When Link is a child, Hyrule is relatively peaceful. It’s filled with energetic people, lively towns, and blue skies. When Link pulls up the Master Sword in the Temple of Time, he wakes up in an ethereal dimension known as the Sacred Realm. He’s taken aback to see himself as a fully grown man and is informed by the Realm’s keeper, Rauru, that the only way Link could defeat Ganondorf was if he was older and better prepared.

When Link returns to the Temple and sees Hyrule all these years later, the people are gone, and the land has been totally ravaged. Monsters plague every corner, and the skies (depending on the location) are perpetually dark, even during the day. Link is overwhelmed by the contrast, but it only motivates him further.

The time travel system is also connected to the musical instrument, the Ocarina of Time. Given to him by Zelda, Link plays the Ocarina for a spectrum of reasons; time travel, puzzle-solving, opening doors/unlocking areas, summoning Epona, etc.

Like Majora’s Mask, the start screen is also the inventory screen. All of Link’s weapons, tunics, items, quest artifacts, and so on are in the pause subscreen. One of the biggest complaints about the subscreen is the chore of using the iron boots throughout the Water Temple, in which players will need to constantly pause the game and make Link wear or remove the iron boots a million different times. Thankfully, this was revised on the 3DS so players could equip the boots as you can in Twilight Princess.

The game’s central story was also revolutionary, showing that a game could have the best gameplay but also include the most legendary lore. The series before Ocarina of Time never fully explained how the Triforce, the Goddesses, Ganon, or any of your typical Zelda trivia, only vaguely.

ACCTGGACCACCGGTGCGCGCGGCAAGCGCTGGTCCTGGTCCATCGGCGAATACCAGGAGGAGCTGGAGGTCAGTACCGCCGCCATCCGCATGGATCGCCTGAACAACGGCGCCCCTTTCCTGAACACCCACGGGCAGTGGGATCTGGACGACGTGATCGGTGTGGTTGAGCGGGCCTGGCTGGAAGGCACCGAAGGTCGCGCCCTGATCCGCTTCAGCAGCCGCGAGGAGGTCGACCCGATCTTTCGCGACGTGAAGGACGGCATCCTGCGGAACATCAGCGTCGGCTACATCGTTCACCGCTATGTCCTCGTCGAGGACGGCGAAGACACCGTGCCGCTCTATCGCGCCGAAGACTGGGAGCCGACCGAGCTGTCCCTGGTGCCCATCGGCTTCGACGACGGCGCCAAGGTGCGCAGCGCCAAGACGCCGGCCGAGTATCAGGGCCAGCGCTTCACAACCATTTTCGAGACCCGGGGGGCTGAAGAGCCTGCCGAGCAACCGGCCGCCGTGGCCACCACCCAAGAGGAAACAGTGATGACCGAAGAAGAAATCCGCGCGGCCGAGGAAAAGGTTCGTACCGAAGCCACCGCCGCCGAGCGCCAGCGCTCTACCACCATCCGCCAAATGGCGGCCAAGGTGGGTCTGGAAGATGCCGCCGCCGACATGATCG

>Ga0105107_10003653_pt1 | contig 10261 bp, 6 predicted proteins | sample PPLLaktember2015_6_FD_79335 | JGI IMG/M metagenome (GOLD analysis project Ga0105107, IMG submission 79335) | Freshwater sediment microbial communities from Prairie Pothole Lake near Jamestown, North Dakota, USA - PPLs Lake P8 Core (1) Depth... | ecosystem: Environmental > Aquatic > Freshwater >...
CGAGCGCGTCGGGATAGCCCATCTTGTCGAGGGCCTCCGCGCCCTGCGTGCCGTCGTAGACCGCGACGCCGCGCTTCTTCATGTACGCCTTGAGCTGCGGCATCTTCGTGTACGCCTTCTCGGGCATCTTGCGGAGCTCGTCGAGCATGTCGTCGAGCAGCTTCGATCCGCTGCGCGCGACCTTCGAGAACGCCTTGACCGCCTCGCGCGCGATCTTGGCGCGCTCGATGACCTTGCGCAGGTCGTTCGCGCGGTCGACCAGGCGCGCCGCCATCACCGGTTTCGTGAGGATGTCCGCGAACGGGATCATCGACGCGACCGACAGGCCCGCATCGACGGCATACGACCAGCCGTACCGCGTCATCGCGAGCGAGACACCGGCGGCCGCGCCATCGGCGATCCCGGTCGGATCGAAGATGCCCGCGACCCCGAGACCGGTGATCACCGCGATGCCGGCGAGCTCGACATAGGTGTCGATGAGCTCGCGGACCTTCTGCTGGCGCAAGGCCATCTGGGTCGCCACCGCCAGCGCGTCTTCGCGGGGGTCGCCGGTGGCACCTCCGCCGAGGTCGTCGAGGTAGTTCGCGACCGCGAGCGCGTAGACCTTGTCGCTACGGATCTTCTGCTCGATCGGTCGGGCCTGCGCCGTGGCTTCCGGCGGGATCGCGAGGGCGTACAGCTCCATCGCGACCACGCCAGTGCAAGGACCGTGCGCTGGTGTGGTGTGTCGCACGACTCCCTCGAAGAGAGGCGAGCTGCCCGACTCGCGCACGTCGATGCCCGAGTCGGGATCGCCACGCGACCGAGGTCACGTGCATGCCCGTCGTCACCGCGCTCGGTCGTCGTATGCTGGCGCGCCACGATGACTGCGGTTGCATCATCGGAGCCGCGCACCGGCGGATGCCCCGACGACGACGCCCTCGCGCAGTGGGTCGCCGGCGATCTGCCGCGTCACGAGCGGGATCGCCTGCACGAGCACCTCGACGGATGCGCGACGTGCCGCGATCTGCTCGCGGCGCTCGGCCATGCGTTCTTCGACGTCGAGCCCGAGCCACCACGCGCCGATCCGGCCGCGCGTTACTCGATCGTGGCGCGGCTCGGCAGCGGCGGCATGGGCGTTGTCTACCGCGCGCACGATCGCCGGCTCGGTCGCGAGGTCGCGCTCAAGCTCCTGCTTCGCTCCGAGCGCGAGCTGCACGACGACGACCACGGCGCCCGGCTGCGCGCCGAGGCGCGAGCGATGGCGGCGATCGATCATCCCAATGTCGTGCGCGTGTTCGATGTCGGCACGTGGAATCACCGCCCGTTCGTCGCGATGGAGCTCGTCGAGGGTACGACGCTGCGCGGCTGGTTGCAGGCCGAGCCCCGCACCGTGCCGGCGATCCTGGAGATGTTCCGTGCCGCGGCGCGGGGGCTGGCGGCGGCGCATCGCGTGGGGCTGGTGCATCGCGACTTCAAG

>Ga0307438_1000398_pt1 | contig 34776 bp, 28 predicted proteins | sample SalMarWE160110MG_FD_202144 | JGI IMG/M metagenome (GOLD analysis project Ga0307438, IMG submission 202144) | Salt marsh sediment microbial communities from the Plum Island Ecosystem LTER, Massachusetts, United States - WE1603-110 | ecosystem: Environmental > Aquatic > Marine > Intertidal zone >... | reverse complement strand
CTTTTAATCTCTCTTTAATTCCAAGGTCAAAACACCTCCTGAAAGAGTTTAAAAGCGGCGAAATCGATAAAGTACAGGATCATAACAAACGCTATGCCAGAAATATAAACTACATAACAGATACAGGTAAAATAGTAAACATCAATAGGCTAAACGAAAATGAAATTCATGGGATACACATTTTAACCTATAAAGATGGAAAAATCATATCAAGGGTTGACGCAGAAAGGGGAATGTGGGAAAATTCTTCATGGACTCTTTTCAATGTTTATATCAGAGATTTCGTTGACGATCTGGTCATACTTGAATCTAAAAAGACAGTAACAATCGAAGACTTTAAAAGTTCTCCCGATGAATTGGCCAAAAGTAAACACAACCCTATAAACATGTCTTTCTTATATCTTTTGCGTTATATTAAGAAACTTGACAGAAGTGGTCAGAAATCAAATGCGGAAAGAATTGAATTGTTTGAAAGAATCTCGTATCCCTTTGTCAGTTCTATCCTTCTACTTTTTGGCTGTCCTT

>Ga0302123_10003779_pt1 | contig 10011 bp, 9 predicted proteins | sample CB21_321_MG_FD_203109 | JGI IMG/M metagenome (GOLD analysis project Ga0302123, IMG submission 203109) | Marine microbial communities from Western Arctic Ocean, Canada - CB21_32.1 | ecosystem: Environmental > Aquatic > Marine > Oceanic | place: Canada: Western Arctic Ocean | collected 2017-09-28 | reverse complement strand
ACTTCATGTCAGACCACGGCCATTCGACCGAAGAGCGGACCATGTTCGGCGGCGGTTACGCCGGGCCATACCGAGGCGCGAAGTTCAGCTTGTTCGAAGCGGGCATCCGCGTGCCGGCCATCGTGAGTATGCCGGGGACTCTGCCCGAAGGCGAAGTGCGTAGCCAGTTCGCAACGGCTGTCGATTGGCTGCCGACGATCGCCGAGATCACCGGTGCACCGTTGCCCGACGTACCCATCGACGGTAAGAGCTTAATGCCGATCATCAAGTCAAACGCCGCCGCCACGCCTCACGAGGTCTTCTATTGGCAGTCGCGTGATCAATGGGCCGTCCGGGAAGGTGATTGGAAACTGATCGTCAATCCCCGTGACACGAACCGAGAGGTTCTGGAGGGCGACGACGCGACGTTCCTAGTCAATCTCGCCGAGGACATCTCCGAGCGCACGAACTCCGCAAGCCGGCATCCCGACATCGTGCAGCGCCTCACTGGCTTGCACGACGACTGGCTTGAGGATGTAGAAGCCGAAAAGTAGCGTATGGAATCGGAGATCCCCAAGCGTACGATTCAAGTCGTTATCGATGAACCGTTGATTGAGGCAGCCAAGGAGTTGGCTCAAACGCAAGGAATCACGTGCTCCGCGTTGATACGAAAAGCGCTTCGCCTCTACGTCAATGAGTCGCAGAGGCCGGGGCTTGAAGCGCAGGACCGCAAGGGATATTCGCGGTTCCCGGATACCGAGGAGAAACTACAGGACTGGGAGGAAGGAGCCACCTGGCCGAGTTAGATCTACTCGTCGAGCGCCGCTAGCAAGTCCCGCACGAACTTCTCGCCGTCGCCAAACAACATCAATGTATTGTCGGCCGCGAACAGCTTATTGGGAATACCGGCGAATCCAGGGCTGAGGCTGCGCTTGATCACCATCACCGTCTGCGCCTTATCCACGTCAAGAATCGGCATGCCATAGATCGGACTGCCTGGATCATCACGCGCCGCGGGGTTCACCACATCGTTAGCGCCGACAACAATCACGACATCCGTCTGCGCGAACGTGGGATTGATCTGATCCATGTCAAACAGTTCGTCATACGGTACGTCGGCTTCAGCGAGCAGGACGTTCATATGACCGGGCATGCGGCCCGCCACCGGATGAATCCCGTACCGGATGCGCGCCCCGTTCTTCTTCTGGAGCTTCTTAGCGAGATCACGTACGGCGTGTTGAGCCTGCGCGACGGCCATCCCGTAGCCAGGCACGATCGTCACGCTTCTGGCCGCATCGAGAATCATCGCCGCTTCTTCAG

Ocarina of Time delves into the creation of the world, why the Triforce exists, how it was made, how different races and cultures came to be, past wars in Hyrule’s bloody history, and so on. You also get a better grasp of why Link, Zelda, and Ganondorf are always connected through generations.

There’s a total of 12 dungeons throughout the game. Like any other Zelda game, all the dungeons have distinct themes in correlation to their location and lore.

Because Ocarina of Time became the most revered of Zelda games, it received numerous remasters and ports, most notably Master Quest and the 3DS port. Playing Ocarina of Time is fulfilling to an indescribable degree, and like many others, I’m glad it was my first video game.


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When she's not writing, Camille is actively fighting darkness with the triforce of courage and destroying people's property.
Gamer Since: 2002
Favorite Genre: RPG
Currently Playing: The Legend of Zelda: Majora's Mask
Top 3 Favorite Games:Undertale, Alien: Isolation, DOOM